A New Iron Curtain at Saint Petersburg State University?

Recently, the Petersburg-based social issues website Cogita.Ru published a copy of what it alleged was a decree signed by Nikolai Kropachev, the rector of Saint Petersburg State University, and dated October 1, 2009. According to the text of the decree, henceforth all university employees will be obliged to submit grant applications to foreign-based funders, texts of lectures or papers to be delivered abroad, and articles intended for publication in foreign journals to an “export commission” for preliminary vetting. As Cogita.Ru points out, although the decree states that what will be vetted is information that might harm Russia’s defense, is otherwise confidential or top-secret, or harms the university’s “business reputation,” the decree apparently applies to all departments and specializations at the university, whether nuclear physics or Slavic linguistics. 

In a follow-up article, Cogita.Ru asked university researchers and teachers to comment on the decree. One researcher is quoted as saying that he would not be giving the administration information in any case and that the worst that he feared, if caught, was a scolding. Another researcher said, “If they enforce the decree, then I will leave the university for sure. But I have already thought about doing this twice before – one time, for example, when they wanted to cut the pay of employees who got research grants. But they didn’t do this, so maybe things will sort themselves out this time, too.” The article’s author thus concludes: “As strange as it sounds, all that remains is to hope for traditional Russian inconsistency and the mismatch between rules on paper and rules in life. However, the presence of these formal obstacles and the necessity of getting approval for all foreign grants and publications will make it possible to delay or forbid projects that for some reason are regarded unfavorably by the university administration.”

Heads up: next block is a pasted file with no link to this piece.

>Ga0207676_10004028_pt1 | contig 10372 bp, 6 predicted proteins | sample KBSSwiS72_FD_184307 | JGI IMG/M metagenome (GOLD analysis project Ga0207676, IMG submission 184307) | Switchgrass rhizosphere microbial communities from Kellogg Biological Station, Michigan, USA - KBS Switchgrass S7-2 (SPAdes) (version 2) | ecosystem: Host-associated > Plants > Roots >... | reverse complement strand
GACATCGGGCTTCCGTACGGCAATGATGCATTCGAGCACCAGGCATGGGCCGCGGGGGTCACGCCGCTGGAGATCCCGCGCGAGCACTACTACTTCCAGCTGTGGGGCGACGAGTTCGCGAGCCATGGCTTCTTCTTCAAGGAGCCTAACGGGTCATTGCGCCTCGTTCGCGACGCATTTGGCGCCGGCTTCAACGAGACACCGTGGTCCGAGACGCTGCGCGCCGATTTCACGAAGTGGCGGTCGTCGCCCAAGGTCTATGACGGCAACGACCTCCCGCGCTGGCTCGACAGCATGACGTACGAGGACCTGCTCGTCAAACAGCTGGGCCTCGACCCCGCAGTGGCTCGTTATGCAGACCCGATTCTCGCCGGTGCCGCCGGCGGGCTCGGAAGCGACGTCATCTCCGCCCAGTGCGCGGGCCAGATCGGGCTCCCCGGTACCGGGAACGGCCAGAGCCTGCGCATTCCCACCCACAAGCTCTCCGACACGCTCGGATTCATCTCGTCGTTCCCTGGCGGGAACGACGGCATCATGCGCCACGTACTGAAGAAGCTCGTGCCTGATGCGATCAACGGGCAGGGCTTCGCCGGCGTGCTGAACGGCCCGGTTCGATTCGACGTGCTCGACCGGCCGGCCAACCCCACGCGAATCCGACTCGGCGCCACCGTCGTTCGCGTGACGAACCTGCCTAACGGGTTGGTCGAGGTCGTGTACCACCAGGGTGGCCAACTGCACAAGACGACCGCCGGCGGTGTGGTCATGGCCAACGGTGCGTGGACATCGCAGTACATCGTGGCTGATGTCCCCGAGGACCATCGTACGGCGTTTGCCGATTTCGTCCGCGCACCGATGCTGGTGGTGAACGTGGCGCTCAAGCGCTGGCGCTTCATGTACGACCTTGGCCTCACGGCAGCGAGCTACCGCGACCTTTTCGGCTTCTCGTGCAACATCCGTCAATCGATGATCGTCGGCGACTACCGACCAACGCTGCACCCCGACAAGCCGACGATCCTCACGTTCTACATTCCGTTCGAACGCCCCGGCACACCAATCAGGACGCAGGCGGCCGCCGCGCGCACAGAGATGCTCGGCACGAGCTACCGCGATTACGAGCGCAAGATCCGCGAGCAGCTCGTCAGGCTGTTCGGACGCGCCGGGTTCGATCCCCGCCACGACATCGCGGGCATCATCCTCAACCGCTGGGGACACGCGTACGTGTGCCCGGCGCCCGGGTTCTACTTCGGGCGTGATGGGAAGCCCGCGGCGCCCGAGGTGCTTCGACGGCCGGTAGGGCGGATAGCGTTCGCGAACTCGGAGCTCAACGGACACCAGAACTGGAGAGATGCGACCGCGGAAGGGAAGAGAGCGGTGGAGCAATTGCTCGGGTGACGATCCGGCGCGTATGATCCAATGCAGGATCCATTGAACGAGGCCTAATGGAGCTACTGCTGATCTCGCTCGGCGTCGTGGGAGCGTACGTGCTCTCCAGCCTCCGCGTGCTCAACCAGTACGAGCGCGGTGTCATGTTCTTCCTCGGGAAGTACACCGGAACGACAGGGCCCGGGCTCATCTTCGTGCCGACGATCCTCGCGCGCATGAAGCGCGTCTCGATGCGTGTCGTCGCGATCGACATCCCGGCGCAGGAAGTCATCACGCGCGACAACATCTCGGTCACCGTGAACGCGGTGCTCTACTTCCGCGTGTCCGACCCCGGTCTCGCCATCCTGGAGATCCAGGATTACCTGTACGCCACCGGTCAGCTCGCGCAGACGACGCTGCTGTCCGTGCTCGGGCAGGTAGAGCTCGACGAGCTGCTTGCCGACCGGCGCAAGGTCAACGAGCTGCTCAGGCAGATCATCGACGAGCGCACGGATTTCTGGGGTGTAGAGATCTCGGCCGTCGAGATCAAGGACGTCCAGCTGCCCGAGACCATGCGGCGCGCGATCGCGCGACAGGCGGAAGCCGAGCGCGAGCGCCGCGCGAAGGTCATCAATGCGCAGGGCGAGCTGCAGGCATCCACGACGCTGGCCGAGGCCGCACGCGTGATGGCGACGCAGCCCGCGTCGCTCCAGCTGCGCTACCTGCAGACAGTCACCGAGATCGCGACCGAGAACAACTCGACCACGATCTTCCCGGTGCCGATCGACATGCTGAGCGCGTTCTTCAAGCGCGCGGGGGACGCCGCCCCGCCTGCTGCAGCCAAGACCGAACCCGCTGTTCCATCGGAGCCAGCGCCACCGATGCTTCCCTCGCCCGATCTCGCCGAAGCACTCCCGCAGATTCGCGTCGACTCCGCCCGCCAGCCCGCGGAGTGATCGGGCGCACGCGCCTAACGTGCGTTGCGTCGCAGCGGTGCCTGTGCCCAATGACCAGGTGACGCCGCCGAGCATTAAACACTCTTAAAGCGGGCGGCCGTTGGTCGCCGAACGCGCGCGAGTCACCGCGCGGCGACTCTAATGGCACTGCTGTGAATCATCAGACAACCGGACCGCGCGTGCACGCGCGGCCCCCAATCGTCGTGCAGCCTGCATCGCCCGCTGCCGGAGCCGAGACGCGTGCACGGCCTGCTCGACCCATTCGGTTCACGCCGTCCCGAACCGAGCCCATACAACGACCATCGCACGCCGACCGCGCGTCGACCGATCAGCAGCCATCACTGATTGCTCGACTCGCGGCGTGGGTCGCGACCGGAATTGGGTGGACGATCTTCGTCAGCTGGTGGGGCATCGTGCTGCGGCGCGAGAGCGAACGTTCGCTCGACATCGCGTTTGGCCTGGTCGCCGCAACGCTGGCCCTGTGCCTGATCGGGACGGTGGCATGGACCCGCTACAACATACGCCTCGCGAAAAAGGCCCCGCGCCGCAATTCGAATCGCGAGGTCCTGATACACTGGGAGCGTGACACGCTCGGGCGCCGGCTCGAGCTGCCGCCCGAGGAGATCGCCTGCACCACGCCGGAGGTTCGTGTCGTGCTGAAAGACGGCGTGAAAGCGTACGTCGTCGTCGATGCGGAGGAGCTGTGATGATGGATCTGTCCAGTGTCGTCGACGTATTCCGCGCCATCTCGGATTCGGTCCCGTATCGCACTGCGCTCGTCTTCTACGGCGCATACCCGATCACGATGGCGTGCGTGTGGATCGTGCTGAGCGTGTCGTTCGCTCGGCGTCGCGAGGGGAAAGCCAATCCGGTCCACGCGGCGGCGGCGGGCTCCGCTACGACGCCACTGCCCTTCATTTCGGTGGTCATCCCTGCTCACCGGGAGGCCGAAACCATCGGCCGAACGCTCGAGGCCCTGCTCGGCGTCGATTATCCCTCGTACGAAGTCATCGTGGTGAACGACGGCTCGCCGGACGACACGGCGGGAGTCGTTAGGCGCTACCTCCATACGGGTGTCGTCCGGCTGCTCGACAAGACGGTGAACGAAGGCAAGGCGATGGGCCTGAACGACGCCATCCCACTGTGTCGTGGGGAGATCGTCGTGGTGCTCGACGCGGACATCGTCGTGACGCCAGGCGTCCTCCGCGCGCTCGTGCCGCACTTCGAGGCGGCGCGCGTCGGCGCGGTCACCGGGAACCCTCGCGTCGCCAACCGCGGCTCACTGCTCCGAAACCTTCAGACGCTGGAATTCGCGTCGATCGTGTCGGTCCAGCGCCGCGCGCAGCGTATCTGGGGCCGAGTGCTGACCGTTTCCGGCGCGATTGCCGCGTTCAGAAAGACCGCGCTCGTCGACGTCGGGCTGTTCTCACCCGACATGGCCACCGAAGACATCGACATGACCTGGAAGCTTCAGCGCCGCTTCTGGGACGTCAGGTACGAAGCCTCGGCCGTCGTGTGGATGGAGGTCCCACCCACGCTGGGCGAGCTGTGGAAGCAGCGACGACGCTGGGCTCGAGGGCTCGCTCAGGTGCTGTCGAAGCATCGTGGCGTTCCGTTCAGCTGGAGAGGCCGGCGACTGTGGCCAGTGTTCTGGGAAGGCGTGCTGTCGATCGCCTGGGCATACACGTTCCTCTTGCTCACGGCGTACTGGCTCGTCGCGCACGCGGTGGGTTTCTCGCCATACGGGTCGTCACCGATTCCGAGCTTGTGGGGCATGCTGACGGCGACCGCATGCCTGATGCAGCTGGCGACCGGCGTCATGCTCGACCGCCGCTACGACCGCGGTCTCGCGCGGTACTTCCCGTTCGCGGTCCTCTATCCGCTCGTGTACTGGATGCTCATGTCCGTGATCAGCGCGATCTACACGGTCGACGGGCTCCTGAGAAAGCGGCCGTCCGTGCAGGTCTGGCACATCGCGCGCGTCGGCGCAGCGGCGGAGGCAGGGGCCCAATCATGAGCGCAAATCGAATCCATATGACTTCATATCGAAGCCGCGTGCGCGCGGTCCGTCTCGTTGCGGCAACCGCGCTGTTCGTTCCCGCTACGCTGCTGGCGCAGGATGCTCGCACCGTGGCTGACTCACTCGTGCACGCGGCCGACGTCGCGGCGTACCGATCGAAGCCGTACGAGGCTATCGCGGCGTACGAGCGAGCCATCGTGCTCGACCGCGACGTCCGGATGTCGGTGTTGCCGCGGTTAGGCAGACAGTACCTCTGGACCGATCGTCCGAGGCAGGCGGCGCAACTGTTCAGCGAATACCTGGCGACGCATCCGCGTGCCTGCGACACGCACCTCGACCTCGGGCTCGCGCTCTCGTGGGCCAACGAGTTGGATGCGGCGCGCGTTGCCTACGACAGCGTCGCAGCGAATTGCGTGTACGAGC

We have received the following commentary on the decree from a source who wishes to remain anonymous:

Although it has tremendous intellectual resources that include longstanding, serious traditions and a multitude of outstanding specialists, the Russian higher education system now finds itself in the midst of a profound crisis. This crisis has been provoked by a number of factors, but one of the most serious is the continuing isolation of Russian scientific and scholarly research, especially in the social sciences and the humanities. On the whole, Russian scholars are poorly acquainted with foreign-language publications in their respective fields (in part because this literature cannot be accessed in Russian libraries), and they have little motivation to publish their own work in leading western journals since, from the viewpoint of the Higher Attestation Commission (VAK), the Bulletin of Saratov State University has the same weight in assessing a scholar’s accomplishments as American Political Science Review, Philosophie or History and Theory.

Unfortunately, Russia’s leading universities are not among the top one hundred world universities in any of the seriously regarded ratings.

This is what President Dmitry Medvedev said during his election campaign:

“It is simply a shame for our country that [our] leading universities – for example, Moscow State and Saint Petersburg State (not to mention Tomsk, Omsk, Ekaterinburg, and Nizhny Novgorod) – are not among the top one hundred or top one thousand universities [in the ratings].”

He emphasized that the quality of Russia’s education system suffered because of the way it positioned itself in the world.

“Is it that our education system is poor? We had a great education system and today it is still quite respectable. But often we don’t know how not only to defend our positions, but also how to present the results [of the work of our scholars].”

As reported by RIA Novosti, Medvedev argued that in the wider world the quality of a university education was not determined by the number of square meters per student, a pleasant campus or dorm, or the salaries of instructors.